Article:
Lessons

Elections Around the World

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Mao dolls are on sale in Taipei along with Chiang Kai-shek dolls, but the majority of the Taiwan population wants to keep the China of Mao at a distance. Image by Richard Bernstein. Taiwan, 2016.

Mao dolls are on sale in Taipei along with Chiang Kai-shek dolls, but the majority of the Taiwan population wants to keep the China of Mao at a distance. Image by Richard Bernstein. Taiwan, 2016.

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An election poster in the streets of Tehran. Image by Reese Erlich. Iran, 2016.

Objective:

You will be able to analyze details from reporting on elections in Iran and Taiwan in order to make comparisons to the election in the U.S. through discussion and expository writing.

Warm-up:

1. Write your responses to the following. Be prepared to share your responses with the class.

  • Who are the major candidates in the 2016 presidential election? How are they seen by the public and by the media? (Try to think of one or two words for each candidate that describe their depiction in the media)
  • What issues are being debated as part of this election? Do they align with the issues you are passionate about?
  • What makes this election unique?
  • What other countries are currently in the process of electing new leaders?

Introducing the Lesson:

In today’s lesson, you will analyze how the election in the United States compares to elections in Taiwan and Iran.  Are there similar issues being debated in those countries? How do the leaders in the election races compare? Follow the steps below to guide your analysis.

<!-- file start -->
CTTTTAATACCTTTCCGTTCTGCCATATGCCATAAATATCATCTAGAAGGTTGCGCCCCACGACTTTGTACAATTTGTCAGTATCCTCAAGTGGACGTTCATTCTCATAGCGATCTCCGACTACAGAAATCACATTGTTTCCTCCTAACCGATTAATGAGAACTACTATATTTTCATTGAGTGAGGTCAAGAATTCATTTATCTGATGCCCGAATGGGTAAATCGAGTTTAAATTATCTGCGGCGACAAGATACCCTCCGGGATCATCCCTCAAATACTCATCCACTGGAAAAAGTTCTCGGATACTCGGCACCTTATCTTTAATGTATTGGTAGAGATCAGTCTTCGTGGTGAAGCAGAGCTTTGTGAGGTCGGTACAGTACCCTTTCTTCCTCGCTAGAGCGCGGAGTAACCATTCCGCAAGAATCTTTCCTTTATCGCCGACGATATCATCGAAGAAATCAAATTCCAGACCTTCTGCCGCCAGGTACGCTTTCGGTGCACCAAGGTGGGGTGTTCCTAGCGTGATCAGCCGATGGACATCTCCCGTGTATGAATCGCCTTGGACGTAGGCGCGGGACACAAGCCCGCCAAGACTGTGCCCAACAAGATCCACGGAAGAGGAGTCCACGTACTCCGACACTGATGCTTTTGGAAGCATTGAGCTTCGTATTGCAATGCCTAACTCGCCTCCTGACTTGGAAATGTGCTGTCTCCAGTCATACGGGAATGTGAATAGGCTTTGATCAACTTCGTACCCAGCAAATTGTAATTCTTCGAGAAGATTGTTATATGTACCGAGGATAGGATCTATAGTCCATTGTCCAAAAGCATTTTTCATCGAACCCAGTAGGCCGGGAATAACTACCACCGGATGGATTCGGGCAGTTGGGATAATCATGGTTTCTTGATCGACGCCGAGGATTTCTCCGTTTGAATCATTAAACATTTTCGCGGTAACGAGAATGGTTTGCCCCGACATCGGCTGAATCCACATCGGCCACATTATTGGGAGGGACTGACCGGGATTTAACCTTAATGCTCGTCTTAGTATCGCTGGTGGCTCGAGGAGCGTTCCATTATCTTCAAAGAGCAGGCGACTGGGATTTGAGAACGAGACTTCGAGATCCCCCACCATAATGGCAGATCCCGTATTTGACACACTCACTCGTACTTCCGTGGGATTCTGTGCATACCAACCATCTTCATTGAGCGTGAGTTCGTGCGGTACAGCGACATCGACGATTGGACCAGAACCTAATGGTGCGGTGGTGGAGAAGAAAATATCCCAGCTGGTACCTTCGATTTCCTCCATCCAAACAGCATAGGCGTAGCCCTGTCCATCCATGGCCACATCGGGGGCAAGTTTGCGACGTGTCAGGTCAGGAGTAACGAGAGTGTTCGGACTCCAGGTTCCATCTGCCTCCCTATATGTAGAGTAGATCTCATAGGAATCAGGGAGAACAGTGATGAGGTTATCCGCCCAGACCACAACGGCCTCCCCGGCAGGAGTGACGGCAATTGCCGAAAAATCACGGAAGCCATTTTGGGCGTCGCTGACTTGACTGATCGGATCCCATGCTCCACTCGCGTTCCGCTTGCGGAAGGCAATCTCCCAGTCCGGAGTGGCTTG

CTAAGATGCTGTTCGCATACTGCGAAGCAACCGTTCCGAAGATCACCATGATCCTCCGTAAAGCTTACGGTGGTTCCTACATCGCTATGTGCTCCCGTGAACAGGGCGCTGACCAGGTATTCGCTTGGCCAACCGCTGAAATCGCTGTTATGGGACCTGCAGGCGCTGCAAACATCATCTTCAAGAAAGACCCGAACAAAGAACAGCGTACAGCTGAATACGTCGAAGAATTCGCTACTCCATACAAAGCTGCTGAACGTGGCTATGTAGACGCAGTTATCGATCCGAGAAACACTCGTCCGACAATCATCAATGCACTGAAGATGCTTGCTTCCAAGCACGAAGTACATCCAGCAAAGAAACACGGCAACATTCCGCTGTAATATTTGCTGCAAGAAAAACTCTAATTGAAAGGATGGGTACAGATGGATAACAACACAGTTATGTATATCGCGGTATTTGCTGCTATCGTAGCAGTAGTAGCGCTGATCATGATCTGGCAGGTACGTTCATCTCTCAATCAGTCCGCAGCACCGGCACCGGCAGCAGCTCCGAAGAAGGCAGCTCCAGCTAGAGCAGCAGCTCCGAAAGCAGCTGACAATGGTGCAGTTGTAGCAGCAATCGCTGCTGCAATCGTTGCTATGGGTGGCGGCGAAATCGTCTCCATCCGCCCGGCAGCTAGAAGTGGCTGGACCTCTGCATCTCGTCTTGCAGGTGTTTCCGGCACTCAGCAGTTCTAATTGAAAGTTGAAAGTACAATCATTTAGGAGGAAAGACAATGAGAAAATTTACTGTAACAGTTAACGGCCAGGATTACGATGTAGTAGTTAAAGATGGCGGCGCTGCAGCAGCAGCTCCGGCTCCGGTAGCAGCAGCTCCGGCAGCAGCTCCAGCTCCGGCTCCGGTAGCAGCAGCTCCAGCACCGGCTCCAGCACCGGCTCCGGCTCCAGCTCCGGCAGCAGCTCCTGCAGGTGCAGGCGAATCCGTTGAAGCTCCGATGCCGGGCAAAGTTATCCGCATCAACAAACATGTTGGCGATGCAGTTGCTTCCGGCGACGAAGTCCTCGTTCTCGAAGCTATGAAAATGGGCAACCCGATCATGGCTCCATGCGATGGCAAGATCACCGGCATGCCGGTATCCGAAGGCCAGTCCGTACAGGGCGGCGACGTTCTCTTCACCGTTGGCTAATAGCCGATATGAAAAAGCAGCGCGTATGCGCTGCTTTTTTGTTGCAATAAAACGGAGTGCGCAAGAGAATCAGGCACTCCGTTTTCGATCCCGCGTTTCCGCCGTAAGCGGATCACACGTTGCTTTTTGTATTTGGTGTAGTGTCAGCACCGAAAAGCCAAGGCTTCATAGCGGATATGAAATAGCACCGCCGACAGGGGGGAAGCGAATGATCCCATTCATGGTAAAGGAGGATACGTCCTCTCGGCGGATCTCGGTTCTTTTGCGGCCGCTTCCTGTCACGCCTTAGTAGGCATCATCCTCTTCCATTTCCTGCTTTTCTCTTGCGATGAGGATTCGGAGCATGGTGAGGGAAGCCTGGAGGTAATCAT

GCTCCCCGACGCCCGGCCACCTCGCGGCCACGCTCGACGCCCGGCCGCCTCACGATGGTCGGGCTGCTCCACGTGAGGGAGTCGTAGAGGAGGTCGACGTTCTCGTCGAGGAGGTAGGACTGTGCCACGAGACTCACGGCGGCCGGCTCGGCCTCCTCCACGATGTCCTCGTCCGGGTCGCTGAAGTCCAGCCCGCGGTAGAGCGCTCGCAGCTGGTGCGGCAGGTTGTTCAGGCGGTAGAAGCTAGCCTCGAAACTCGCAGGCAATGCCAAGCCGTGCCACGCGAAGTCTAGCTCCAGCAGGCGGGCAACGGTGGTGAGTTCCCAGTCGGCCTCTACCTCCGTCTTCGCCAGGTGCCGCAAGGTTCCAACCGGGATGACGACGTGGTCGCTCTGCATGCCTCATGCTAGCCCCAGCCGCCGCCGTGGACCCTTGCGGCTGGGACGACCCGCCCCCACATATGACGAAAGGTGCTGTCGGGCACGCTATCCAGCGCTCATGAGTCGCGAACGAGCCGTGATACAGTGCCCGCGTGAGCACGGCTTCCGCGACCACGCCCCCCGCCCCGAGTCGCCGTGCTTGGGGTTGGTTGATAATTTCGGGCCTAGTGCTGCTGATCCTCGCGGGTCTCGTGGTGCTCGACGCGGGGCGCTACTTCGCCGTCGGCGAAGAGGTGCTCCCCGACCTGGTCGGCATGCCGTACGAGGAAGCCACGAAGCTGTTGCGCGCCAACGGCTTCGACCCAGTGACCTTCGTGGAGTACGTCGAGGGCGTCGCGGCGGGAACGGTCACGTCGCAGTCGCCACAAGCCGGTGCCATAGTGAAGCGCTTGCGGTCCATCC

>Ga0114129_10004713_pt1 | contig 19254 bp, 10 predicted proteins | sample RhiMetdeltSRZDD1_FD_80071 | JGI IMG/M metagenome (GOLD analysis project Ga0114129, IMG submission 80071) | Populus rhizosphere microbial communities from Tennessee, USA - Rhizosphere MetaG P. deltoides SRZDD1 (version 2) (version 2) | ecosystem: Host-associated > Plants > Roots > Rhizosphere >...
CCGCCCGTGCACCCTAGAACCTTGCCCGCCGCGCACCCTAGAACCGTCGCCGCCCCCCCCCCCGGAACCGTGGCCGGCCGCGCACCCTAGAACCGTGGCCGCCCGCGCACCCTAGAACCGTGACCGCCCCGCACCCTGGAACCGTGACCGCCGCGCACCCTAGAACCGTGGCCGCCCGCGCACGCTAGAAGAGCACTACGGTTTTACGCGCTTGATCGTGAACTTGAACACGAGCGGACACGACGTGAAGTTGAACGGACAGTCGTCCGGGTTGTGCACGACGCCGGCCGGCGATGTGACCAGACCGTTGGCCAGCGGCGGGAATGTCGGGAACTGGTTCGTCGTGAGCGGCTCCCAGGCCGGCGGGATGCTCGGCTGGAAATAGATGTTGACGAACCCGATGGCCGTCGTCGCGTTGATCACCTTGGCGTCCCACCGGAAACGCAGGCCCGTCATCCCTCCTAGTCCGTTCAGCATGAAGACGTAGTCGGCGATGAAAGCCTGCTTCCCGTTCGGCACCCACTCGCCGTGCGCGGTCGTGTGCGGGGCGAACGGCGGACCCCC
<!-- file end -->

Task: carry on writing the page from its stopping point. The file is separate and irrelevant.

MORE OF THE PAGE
1. Review the articles attached and answer their accompanying questions.

2. After reading both articles, fill out a venn diagram like the one below to identify similarities and differences between the elections in Taiwan, Iran and the U.S. Assign each country one of the large circles. Include similarities in the spaces where the circles overlap. Write in things that are specific to that country in larger part of the circle. Use the following questions to guide how your analysis:

  • What issues are being most discussed as part of the country’s election? Why?
  • Who are the major contenders in the election?
  • Who has the most voting power in the country?

 

Discussion:

1. Use the Venn diagram to discuss the similarities and differences between these three elections with a partner, or with the class.

2. Consider the following as you discuss:

  • What issues seem to be of importance to all three countries?
  • After analyzing all three countries, what issues are most pressing for you right now in the upcoming U.S. presidential election? What international issues are you concerned about?

Extension:

Option 1: In Reese Erlich’s article, he writes the following:

"There are more poor people than rich people in Iran," said Foad Izadi, an associate professor at the University of Tehran. “And the poor,” he added, “tend to be more religious.”

What roles do income and age play into elections? Write a short journal entry comparing how income and age affect elections in the United States and Iran.

Option 2: Use the quotations below to start an analysis of how Taiwanese presidential frontrunner Tsai Ing-wen is represented in the article by Richard Bernstein.

“A foreign-educated, policy-wonkish former senior bureaucrat, Tsai is the candidate who embodies the notion of a separate Taiwan, and she remains so far ahead in the polls that her victory is almost a foregone conclusion.”